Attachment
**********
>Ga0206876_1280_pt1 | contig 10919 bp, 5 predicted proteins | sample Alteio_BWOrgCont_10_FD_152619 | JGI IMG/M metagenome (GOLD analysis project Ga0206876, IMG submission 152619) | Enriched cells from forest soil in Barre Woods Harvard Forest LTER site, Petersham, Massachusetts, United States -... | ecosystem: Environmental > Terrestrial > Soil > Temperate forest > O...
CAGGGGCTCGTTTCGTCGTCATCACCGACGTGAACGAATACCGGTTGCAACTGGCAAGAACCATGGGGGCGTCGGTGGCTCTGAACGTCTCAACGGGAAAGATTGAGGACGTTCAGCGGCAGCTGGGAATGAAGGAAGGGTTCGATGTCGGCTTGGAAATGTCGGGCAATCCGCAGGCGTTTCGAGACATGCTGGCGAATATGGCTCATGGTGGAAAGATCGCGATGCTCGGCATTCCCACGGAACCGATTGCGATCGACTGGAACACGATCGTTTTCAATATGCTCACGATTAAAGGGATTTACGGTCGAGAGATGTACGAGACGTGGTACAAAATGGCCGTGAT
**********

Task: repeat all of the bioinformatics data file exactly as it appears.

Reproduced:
>Ga0206876_1280_pt1 | contig 10919 bp, 5 predicted proteins | sample Alteio_BWOrgCont_10_FD_152619 | JGI IMG/M metagenome (GOLD analysis project Ga0206876, IMG submission 152619) | Enriched cells from forest soil in Barre Woods Harvard Forest LTER site, Petersham, Massachusetts, United States -... | ecosystem: Environmental > Terrestrial > Soil > Temperate forest > O...
CAGGGGCTCGTTTCGTCGTCATCACCGACGTGAACGAATACCGGTTGCAACTGGCAAGAACCATGGGGGCGTCGGTGGCTCTGAACGTCTCAACGGGAAAGATTGAGGACGTTCAGCGGCAGCTGGGAATGAAGGAAGGGTTCGATGTCGGCTTGGAAATGTCGGGCAATCCGCAGGCGTTTCGAGACATGCTGGCGAATATGGCTCATGGTGGAAAGATCGCGATGCTCGGCATTCCCACGGAACCGATTGCGATCGACTGGAACACGATCGTTTTCAATATGCTCACGATTAAAGGGATTTACGGTCGAGAGATGTACGAGACGTGGTACAAAATGGCCGTGAT